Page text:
Byzantine-era Christian Prayer Box Discovered in City of David Parking Lot

Blurred but visible icons could be Jesus and Mary.

Nir Hasson
Nir Hasson
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Nir Hasson
Nir Hasson

Walk through the Christian quarter of Jerusalem's Old City and you'll see souvenir shops selling assorted varieties of small plastic Christian prayer boxes displaying miniature icons, usually Mary and Jesus, surrounded by a gold halo. Not far from those shops, Israeli archaeologists have discovered what may be the oldest miniature Byzantine prayer box to date, archaeologist Yana Tchekhanovets announced last week.

The discovery - made by Tchekhanovets and fellow archaeologist Doron Ben-Ami about a year ago during an Israel Antiquities Authority excavation in the Givati parking lot across from the City of David - sheds light on art in ritual in Byzantine-era Jerusalem.

Christian relic found in Jerusalem, Oct. 30, 2011.Credit: AP

The box, discovered in the Byzantine strata (324-838 C.E.) in the plaster between two floor tiles, is approximately half the size of a matchbox: 2.2 centimeters by 1.6 centimeters, and a few millimeters high. The inside contains delicate and partially erased drawings of Christian icons. With a little effort it is possible to discern a blurred feminine face and, on the bottom, a clearer male face. The colors used to make the icons have survived and shades of red, blue, brown and white are detectable, all against a delicate gold background.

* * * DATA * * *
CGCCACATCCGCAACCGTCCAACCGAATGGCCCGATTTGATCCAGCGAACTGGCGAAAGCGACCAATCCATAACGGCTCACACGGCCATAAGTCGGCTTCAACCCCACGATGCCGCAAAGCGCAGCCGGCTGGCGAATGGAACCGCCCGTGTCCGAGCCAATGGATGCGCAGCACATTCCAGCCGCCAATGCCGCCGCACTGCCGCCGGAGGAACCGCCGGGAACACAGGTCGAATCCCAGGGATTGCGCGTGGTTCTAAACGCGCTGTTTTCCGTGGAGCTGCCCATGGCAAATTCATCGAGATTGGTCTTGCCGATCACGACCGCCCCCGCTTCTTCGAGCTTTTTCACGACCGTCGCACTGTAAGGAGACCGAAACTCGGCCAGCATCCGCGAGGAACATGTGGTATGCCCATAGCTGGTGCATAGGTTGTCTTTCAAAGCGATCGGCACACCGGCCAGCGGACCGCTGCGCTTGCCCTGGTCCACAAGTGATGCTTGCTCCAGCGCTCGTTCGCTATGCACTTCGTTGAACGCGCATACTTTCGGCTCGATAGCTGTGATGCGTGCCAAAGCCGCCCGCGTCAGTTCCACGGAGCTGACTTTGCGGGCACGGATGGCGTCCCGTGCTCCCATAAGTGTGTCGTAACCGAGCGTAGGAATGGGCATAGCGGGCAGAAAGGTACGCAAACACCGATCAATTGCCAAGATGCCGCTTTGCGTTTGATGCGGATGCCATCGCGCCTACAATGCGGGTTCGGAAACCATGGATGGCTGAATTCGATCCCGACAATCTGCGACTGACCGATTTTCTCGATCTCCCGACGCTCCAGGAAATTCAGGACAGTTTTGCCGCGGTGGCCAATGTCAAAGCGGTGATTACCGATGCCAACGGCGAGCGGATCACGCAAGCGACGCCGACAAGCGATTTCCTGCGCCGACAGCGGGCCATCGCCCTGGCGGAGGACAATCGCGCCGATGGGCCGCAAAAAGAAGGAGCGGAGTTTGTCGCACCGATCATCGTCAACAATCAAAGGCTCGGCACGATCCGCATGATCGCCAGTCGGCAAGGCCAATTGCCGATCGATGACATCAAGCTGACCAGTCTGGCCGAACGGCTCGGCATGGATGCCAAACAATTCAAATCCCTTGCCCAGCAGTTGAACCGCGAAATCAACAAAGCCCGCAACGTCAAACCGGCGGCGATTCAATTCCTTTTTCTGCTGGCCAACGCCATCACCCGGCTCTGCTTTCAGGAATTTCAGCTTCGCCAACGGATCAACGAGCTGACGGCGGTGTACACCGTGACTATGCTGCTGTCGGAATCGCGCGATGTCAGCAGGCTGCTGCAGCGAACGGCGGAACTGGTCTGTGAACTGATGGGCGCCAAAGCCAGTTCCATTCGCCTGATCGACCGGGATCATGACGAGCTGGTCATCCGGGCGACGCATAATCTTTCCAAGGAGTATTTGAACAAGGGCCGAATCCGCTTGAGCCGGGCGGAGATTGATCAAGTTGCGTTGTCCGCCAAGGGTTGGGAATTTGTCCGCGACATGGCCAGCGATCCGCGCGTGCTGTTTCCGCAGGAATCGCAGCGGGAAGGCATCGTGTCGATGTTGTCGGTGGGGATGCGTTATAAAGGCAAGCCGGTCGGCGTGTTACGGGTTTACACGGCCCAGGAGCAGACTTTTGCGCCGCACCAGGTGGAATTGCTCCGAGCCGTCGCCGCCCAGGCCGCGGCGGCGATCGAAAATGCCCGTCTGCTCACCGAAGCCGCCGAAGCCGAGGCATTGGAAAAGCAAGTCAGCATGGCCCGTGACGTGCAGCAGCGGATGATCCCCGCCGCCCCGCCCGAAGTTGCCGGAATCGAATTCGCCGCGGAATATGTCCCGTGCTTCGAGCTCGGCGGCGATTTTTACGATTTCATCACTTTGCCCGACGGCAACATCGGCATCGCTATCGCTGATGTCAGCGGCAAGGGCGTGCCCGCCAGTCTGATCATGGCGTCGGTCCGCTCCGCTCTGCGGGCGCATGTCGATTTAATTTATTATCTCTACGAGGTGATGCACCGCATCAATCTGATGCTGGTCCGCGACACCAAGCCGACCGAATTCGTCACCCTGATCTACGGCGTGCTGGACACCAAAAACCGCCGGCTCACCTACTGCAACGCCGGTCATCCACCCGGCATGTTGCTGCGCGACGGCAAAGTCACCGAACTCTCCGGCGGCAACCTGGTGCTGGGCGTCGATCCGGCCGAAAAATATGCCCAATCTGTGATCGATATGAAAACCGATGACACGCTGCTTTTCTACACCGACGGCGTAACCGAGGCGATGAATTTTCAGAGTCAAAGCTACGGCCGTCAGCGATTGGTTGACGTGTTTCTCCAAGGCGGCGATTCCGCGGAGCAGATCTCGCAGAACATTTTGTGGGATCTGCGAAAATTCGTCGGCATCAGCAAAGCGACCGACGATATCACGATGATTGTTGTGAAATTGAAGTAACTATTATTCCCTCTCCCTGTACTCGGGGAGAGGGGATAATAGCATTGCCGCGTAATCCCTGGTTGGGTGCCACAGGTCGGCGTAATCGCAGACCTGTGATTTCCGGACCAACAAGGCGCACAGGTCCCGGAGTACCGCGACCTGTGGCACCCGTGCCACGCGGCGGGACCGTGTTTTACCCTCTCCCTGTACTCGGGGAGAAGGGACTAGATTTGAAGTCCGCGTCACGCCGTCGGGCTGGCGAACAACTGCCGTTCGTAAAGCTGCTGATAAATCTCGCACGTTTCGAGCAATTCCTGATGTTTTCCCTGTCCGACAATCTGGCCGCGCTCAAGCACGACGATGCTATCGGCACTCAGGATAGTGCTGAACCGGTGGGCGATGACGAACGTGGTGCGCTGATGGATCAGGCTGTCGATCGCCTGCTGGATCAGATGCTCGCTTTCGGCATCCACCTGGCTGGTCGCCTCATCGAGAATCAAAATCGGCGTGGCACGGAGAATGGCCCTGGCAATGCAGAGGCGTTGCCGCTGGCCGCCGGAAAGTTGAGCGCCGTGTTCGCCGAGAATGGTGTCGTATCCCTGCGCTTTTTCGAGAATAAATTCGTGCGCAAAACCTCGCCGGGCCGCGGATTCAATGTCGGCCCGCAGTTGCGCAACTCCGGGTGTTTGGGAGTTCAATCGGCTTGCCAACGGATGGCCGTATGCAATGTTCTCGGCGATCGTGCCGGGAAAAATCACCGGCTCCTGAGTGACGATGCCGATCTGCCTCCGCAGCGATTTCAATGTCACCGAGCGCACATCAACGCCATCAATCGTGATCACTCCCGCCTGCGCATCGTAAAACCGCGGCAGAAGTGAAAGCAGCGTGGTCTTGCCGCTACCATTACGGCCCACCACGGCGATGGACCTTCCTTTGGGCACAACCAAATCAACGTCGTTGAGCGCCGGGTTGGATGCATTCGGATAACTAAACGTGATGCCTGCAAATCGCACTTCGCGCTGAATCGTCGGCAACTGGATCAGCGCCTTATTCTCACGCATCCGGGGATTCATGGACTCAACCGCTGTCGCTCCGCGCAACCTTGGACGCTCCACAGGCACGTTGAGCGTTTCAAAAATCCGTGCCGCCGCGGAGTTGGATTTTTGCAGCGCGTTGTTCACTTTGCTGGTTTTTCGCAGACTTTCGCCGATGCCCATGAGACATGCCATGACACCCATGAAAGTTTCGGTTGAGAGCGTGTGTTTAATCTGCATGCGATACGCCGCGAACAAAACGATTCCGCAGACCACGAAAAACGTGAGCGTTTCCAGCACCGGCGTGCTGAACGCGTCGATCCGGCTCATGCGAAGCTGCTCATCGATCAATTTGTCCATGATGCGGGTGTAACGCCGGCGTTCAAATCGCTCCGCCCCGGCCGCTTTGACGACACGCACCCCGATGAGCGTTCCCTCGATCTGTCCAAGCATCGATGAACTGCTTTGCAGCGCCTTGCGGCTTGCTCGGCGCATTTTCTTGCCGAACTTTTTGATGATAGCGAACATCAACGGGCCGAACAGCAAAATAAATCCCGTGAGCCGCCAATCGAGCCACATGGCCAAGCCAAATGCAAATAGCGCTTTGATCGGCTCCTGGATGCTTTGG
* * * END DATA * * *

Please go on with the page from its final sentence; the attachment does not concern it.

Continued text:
"Never before have we held such an object in hand," said Tchekhanovets, who announced the discovery at an archaeology conference held at the Hebrew University of Jerusalem, in conjunction with the Israel Antiquities Authority. "It's very exciting that we uncovered it," she said.

The big question revolves around the identity of the two icons in the prayer box. The likely answer, says Tchekhanovets, is that they are Jesus and Mary, but it is certainly possible that they could be other local saints who flourished in that era. Like the prayer boxes sold today in souvenir shops, its Byzantine predecessor was used as a personal ritual object that could be taken anywhere. When worshipers wanted to pray, they would open the box and pray before the icons, and it would function as a miniature church.

The archaeologists have handed over the prayer box to the Hebrew University's nanotechnology lab for further review, providing additional information about the composition of the pigments used on the prayer box. Of the two substances used as the base for dyes in that period, beeswax and egg yolks, Tchekhanovets believes that the eggs were preferred by the artist who drew these icons.

This is not the first ancient prayer box to be discovered in the region.

The cover of a similar, and perhaps identical, box - but not the images inside - were found in the Jordanian city of Jerash many years ago, indicating that the prayer box discovered in a modern-day parking lot in Jerusalem is not the only one of its kind.

"If we found two objects, one in Jerusalem and one in Jordan, presumably there were also several dozen more of them," said Tchekhanovets.

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